PEOPLE OF MI V ALPHONSO SONES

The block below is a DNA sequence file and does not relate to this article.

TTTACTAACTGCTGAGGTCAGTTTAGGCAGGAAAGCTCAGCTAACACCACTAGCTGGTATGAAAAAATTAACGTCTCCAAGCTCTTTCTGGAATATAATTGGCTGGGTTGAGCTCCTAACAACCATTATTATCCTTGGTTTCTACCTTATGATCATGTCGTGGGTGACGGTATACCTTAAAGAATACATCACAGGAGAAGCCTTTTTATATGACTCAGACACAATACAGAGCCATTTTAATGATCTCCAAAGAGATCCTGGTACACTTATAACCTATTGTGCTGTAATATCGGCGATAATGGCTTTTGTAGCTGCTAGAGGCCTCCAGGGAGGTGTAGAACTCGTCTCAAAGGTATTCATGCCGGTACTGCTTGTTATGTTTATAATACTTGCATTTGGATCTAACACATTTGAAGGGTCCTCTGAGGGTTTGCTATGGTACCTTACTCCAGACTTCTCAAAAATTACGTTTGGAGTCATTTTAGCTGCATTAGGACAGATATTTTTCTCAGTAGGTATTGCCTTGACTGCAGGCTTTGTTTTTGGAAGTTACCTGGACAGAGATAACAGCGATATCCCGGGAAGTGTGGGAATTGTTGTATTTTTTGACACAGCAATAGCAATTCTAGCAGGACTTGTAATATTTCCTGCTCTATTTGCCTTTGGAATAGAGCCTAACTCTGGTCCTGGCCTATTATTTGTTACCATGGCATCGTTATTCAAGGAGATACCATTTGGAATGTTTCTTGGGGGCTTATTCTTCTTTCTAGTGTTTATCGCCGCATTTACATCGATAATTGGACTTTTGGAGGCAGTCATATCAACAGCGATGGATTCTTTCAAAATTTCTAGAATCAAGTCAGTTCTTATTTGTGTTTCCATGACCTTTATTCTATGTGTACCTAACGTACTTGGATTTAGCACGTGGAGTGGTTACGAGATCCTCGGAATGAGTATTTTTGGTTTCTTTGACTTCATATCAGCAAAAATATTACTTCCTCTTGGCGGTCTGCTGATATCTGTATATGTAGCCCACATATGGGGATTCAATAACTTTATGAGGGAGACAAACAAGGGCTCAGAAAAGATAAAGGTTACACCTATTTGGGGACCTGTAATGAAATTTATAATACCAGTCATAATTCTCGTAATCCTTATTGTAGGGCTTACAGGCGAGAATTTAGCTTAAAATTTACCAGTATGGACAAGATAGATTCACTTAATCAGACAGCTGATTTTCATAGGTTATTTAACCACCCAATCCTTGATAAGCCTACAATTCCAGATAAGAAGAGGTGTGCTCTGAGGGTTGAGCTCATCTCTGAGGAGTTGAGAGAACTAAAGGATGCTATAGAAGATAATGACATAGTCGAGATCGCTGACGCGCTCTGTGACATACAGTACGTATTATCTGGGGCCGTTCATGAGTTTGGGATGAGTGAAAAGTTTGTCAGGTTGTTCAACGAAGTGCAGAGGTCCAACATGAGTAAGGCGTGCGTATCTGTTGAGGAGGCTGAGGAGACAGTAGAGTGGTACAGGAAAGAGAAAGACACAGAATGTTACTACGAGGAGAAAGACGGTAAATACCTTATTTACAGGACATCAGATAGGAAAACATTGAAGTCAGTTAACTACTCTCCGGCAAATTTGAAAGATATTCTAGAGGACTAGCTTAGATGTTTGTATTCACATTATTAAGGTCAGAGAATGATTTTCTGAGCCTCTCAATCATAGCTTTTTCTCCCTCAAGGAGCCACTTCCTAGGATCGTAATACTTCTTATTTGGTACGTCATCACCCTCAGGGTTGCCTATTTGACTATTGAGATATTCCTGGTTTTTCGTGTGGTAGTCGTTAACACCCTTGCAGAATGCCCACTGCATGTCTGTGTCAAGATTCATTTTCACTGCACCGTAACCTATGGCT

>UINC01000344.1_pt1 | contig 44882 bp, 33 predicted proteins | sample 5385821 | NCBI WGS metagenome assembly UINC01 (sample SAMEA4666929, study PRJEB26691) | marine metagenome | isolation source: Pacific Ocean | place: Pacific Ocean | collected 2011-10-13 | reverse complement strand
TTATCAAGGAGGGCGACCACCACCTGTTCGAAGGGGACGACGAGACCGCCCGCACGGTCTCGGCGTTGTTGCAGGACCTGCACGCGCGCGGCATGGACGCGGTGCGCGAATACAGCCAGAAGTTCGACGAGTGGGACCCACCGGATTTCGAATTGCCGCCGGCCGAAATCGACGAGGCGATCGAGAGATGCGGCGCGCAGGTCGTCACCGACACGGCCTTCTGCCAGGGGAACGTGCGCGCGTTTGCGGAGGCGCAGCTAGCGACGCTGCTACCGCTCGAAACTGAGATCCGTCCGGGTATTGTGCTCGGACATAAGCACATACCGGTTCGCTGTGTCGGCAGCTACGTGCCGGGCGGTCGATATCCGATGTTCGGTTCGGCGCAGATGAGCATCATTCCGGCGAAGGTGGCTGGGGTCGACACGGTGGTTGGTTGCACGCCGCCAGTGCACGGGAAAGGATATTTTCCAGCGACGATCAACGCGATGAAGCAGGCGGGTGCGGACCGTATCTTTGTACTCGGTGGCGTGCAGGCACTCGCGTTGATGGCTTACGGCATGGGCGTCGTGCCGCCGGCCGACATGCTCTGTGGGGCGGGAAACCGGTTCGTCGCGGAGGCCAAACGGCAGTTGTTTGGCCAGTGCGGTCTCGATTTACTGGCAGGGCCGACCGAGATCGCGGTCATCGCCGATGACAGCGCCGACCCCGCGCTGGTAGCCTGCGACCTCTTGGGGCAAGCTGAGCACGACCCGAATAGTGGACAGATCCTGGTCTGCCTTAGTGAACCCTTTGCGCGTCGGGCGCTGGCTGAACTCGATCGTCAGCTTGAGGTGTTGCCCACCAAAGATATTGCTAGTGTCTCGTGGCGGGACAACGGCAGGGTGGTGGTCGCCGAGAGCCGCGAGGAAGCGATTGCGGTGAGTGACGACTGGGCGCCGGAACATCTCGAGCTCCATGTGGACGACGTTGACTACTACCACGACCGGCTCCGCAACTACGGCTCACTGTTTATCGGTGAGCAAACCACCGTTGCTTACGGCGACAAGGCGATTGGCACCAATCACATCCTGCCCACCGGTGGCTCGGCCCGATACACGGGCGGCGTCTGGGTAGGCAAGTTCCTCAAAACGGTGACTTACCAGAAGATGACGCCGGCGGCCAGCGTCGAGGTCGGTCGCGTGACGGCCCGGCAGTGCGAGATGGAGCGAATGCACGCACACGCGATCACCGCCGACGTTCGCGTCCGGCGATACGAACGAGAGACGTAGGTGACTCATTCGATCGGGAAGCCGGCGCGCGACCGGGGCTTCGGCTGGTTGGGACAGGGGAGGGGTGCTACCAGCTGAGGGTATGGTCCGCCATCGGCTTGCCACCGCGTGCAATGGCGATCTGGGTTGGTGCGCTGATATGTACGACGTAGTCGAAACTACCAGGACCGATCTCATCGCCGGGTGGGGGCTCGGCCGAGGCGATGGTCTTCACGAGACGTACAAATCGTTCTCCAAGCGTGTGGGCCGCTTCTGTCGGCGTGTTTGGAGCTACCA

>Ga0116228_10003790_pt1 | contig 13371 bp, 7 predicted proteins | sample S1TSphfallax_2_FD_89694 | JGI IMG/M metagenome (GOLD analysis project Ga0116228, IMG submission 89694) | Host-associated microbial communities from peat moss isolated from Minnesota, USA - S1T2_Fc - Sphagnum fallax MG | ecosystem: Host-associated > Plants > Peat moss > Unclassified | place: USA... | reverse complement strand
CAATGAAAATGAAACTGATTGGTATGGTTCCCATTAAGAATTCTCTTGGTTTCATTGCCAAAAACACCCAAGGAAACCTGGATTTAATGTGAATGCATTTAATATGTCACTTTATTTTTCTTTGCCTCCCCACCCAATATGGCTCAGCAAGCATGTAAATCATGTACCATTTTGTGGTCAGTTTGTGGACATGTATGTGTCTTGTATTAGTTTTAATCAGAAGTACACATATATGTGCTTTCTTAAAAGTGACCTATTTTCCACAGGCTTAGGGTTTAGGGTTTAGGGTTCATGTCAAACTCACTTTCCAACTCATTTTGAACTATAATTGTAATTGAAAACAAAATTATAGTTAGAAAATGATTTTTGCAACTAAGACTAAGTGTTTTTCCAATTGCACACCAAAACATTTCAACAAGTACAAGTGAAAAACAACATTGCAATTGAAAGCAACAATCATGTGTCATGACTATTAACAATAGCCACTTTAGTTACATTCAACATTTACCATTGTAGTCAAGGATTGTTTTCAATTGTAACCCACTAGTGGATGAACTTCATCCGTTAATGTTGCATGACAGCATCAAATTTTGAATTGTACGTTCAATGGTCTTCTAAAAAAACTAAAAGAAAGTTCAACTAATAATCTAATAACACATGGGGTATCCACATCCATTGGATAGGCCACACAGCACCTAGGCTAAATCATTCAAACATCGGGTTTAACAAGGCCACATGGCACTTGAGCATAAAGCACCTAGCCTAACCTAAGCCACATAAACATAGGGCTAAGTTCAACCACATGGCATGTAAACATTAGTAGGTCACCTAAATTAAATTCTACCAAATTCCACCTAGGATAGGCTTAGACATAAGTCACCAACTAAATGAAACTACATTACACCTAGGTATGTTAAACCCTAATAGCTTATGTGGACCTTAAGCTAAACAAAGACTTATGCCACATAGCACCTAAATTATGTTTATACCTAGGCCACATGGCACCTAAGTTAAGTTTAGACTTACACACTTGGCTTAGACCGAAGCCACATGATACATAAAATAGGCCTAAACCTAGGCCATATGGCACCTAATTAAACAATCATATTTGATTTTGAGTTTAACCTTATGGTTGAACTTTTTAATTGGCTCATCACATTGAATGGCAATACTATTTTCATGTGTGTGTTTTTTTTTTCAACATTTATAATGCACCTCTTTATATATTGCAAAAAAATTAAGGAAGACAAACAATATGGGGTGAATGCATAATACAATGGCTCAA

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STATE OF MICHIGAN COURT OF APPEALS PEOPLE OF THE STATE OF MICHIGAN, UNPUBLISHED June 26, 1998 Plaintiff-Appellee, v No. 199749 Muskegon Circuit Court LC No. 96-138939 FH ALPHONSO SONES, Defendant-Appellant. Before: MacKenzie, P.J., and Whitbeck and G.S. Allen, Jr.*, JJ. PER CURIAM. Following a jury trial, defendant was convicted of possession with intent to deliver more than 50 but less than 225 grams of cocaine, MCL 333.7401(2)(a)(iii); MSA 14.15(7401)(2)(a)(iii), possession of marijuana, MCL 333.7403(2)(d); MSA 14.15(7403)(2)(d), and possession of a firearm during the commission of a felony, MCL 750.227b; MSA 28.424(2). He was sentenced to ten to twenty years’ imprisonment for the possession with intent to deliver cocaine conviction, one year for the possession of marijuana conviction, and a consecutive two-year term for the felony-firearm conviction. He appeals as of right. We affirm. Defendant first contends that the search warrant leading to the evidence upon which this prosecution was based was defective. We disagree. The search warrant was sufficient to enable a reasonably cautious person to find that the confidential informant was credible and the information reliable. People v Sloan, 450 Mich 160, 168-169; 538 NW2d 380 (1995); People v Russo, 439 Mich 584, 603-604; 487 NW2d 698 (1992). Also, there was a substantial basis for the finding of probable cause, and the information in the search warrant was not “stale.” People v Head, 211 Mich App 205, 208-209; 535 NW2d 563 (1995). We reject defendant’s claim that the evidence was insufficient to convict him of possession with intent to deliver cocaine and of felony-firearm. Viewing the evidence in a light most favorable to the prosecutor, a rational trier of fact could have found that the essential elements of the charged crimes * Former Court of Appeals judge, sitting on the Court of Appeals by assignment. -1­ were proved beyond a reasonable doubt. People v Truong (After Remand), 218 Mich App 325, 337; 553 NW2d 692 (1996). The evidence established a sufficient connection between defendant and the contraband to support an inference that he exercised dominion and control over the cocaine and the weapons. People v Wolfe, 440 Mich 508, 519-521; 489 NW2d 748 (1992), amended 441 Mich 1201 (1992); People v Fetterley, ___ Mich App ___; ___ NW2d ___ (Docket No. 189936, issued 5/8/98), slip op, pp 1-3. Also, considering the amount of cocaine involved and the fact that it had been weighed and packaged into individual baggies, and considering the paraphernalia that was seized from the home, a reasonable inference could be drawn that defendant intended to sell the cocaine. People v Catanzarite, 211 Mich App 573, 577-578; 536 NW2d 570 (1995). Defendant also argues that the trial court abused its discretion in permitting the late introduction of fingerprint cards, which had been taken during a prior encounter with the criminal justice system. On appeal, defendant claims that admission of this evidence violated MRE 404(b). However, defendant did not preserve this issue by objecting to the evidence on this basis in the trial court. Federated Publications, Inc v Board of Trustees of Michigan State University, 221 Mich App 103, 119; 561 NW2d 433 (1997). Even if this issue had been preserved, however, we conclude that the evidence was admitted for a proper purpose, namely, as evidence of defendant’s identity as the person who left fingerprints on items that contained cocaine and money. People v VanderVliet, 444 Mich 52, 74-75; 508 NW2d 114 (1993), modified 445 Mich 1205 (1994). We also conclude that defendant was not denied a fair trial by the late introduction of the prior fingerprint cards. Defendant had been on notice from the beginning of the case that fingerprint evidence would be introduced and he was aware that the fingerprints taken during his arrest in this matter were not usable for comparison. Moreover, defendant was provided sufficient time to obtain a fingerprint expert if he so desired. Additionally, we are satisfied that the trial court did not abuse its discretion in permitting the prosecutor to add as a witness the police officer who took the prior fingerprints. MCL 767.40a(4); MSA 28.980(1)(4). Defendant was provided sufficient time to interview the witness and view the evidence. The trial court’s remedy adequately protected defendant’s rights. People v Lino (After Remand), 213 Mich App 89, 92-93; 539 NW2d 545 (1995), overruled on other grounds 220 Mich App 662, 673-674; 560 NW2d 657 (1996); People v Williams, 188 Mich App 54, 58-59; 469 NW2d 4 (1991). Defendant was not prejudiced by the late endorsement. Id. Next, defendant contends that the trial court abused its discretion when it denied his motion in limine based on a failure to comply with discovery orders. We disagree. People v Valeck, 223 Mich App 48, 51; 566 NW2d 26 (1997); People v Johnson, 206 Mich App 122, 126; 520 NW2d 672 (1994). The record shows that the prosecutor did not deliberately suppress information, People v Tracey, 221 Mich App 321, 324; 561 NW2d 133 (1997), and defendant has failed to demonstrate that he was prejudiced by any delay in receiving the evidence from the prosecutor. However, we find merit to defendant’s claim that the trial court abused its discretion in permitting Detective Van Andel to testify as an expert witness on the use, sale, manufacture, and -2­ delivery of cocaine in Muskegon County after he sat through most of the trial assisting the prosecutor, despite the fact that all witnesses were subject to a sequestration order. People v Solak, 146 Mich App 659, 669; 382 NW2d 495 (1985). It has long been held that the decision to exclude the testimony of a witness who has violated a sequestration order is within the trial court’s discretion. Id. This Court has found no abuse of discretion by the trial court where the court permitted a witness to testify after a violation of the sequestration order and the witness’ appearance in the courtroom was very brief and the testimony related to events which were not the subject of any other testimony. People v Boose, 109 Mich App 455, 474-475; 311 NW2d 390 (1981). This Court has also found no abuse of discretion where the witness was the complaining witness, the witness was present for only a few minutes during the defendant’s testimony, and the testimony for which the witness was present was unrelated to the testimony the witness was being called to rebut. Solak, supra. In this case, however, Van Andel was not the complaining witness, he sat through most of the trial, he testified as an expert witness, and his testimony related to the main issues at trial. See People v Dickerson, 62 Mich App 457, 459-460; 233 NW2d 612 (1975). Although Van Andel’s name had been listed on the original witness list as a res gestae witness, he had not been designated as an expert witness by the prosecutor and we do not agree with the trial court that his name on the original witness list was sufficient notice that he could be called as an expert witness. While the court rules do not preclude the assisting officer from testifying, we find that the prosecutor did not set forth a good reason for failing to advise defendant that he intended to call Van Andel as an expert witness. Nevertheless, we find the error harmless because the evidence against defendant, without Van Andel’s testimony, was sufficient to allow a rational trier of fact to find defendant guilty beyond a reasonable doubt and it is not reasonably probable that the admission of Van Andel’s testimony affected the outcome of the trial. In re Hamlet (After Remand), 225 Mich App 505, 518; 571 NW2d 750 (1997); People v Hubbard, 209 Mich App 234, 243; 530 NW2d 130 (1995). We also conclude that the challenged testimony of Van Andel constituted improper drug profile evidence under Hubbard, supra at 242. Nevertheless, we again find the error to be harmless. Here, unlike the facts and circumstances in Hubbard, defendant’s guilt was not “closely drawn.” Id. at 243. Rather, the circumstantial evidence of defendant’s guilt was overwhelming. There is no reasonable probability that the admission of the profile evidence affected the jury’s verdict. Defendant was not denied a fair trial. Affirmed. /s/ Barbara B. MacKenzie /s/ William C. Whitbeck /s/ Glenn S. Allen, Jr. -3­